Heart Views

ORIGINAL ARTICLE
Year
: 2019  |  Volume : 20  |  Issue : 4  |  Page : 133--138

A teaching intervention increases the performance of handheld ultrasound devices for assessment of left ventricular ejection fraction


Smitha Anilkumar1, Sajad Adhiraja1, Bassim Albizreh1, Rajvir Singh2, Naser Elkum3, Alessandro Salustri1 
1 Non-Invasive Cardiology, Department of Cardiology, Heart Hospital, Hamad Medical Corporation, Doha, Qatar
2 Department of Biostatistics, Hamad Medical Corporation, Doha, Qatar
3 Qatar Cardiovascular Research Center, Sidra Medical and Research Center, Doha, Qatar

Correspondence Address:
Prof. Alessandro Salustri
Non-Invasive Cardiology, Department of Cardiology, Heart Hospital, Hamad Medical Corporation, P.O. Box 3050, Doha
Qatar

Background: Few studies have demonstrated the utility of a teaching program for evaluation of left ventricular ejection fraction (LVEF) of echocardiographic images acquired with high-end machines. No study to date explored the value of similar programs when a handheld ultrasound device is used. The aim of this study was to determine whether a teaching intervention could improve the accuracy and the reliability of LVEF visual assessment of echocardiographic images acquired with HUD. Materials and Methods: Twenty echocardiograms acquired with a hand-held ultrasound device with a spectrum of LVEF were presented to 26 participants with varying experience in echocardiography (range 2–12 years) for single-point LVEF visual estimates. After this baseline assessment, participants underwent three training sessions which included analysis of the individual baseline results and review and interpretation of additional 60 cases from the same platform. After 2 months, 20 new echocardiograms were presented to the same 26 participants for visual LVEF assessment. For each participant, the visual LVEF for each case was compared with the reference LVEF (quantitative measurements by experts), and a difference of > ±5% was considered a misclassification. Results: The misclassification rate was 61% preintervention and decreased to 41% after intervention (P < 0.0001). The mean absolute differences in LVEF between visual estimates and reference before and after intervention for all readers were −7.9 ± 9.6 and −1.2 ± 7.8, respectively (P < 0.0001). Inter-rater repeatability analysis was performed using the intraclass correlation coefficient. The intraclass correlation coefficient for inter-rater reliability was fair preintervention (0.65, 95% confidence interval [CI] 0.59 0.71) and good after intervention (0.80, 95% CI 0.73 0.87), and there were no differences when categorized according to the level of experience. Conclusions: A teaching intervention can improve the accuracy and the reliability in the visual LVEF assessment of images acquired with handheld ultrasound device.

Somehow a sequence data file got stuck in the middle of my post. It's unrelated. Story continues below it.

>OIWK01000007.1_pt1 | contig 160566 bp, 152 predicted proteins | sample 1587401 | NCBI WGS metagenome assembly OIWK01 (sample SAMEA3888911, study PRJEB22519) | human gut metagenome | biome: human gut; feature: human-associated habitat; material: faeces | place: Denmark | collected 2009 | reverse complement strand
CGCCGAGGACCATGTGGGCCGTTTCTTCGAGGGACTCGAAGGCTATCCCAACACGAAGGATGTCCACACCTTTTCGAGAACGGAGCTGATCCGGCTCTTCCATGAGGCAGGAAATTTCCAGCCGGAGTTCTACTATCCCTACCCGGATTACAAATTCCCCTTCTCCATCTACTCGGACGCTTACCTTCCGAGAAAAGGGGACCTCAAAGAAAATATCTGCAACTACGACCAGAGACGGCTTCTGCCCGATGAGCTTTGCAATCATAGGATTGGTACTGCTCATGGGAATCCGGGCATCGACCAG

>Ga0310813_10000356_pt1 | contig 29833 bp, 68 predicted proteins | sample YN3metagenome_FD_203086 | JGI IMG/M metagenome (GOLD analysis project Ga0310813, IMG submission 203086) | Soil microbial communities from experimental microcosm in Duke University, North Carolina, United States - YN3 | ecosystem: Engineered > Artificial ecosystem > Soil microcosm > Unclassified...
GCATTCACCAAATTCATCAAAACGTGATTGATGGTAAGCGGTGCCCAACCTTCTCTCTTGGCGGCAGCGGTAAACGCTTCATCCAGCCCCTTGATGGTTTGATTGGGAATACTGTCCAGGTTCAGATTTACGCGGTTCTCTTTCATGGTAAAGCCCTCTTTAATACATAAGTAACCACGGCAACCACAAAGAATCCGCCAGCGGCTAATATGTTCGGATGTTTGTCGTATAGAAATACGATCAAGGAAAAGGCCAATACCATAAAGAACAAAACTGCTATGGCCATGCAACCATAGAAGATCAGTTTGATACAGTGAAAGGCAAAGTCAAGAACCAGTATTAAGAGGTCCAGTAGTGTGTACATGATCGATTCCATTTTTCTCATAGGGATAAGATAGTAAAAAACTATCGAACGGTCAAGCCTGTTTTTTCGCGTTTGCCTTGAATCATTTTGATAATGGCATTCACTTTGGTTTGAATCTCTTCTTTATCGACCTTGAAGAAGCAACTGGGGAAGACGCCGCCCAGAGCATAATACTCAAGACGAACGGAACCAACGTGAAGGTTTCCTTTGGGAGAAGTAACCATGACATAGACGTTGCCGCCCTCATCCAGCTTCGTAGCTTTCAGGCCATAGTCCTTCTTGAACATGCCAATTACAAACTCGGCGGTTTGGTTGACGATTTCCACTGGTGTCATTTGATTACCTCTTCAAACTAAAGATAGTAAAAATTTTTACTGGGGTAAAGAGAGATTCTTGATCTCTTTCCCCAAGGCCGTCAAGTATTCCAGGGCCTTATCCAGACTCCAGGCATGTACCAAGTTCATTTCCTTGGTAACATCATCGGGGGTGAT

How to cite this article:
Anilkumar S, Adhiraja S, Albizreh B, Singh R, Elkum N, Salustri A. A teaching intervention increases the performance of handheld ultrasound devices for assessment of left ventricular ejection fraction.Heart Views 2019;20:133-138


How to cite this URL:
Anilkumar S, Adhiraja S, Albizreh B, Singh R, Elkum N, Salustri A. A teaching intervention increases the performance of handheld ultrasound devices for assessment of left ventricular ejection fraction. Heart Views [serial online] 2019 [cited 2019 Dec 12 ];20:133-138
Available from: http://www.heartviews.org/article.asp?issn=1995-705X;year=2019;volume=20;issue=4;spage=133;epage=138;aulast=Anilkumar;type=0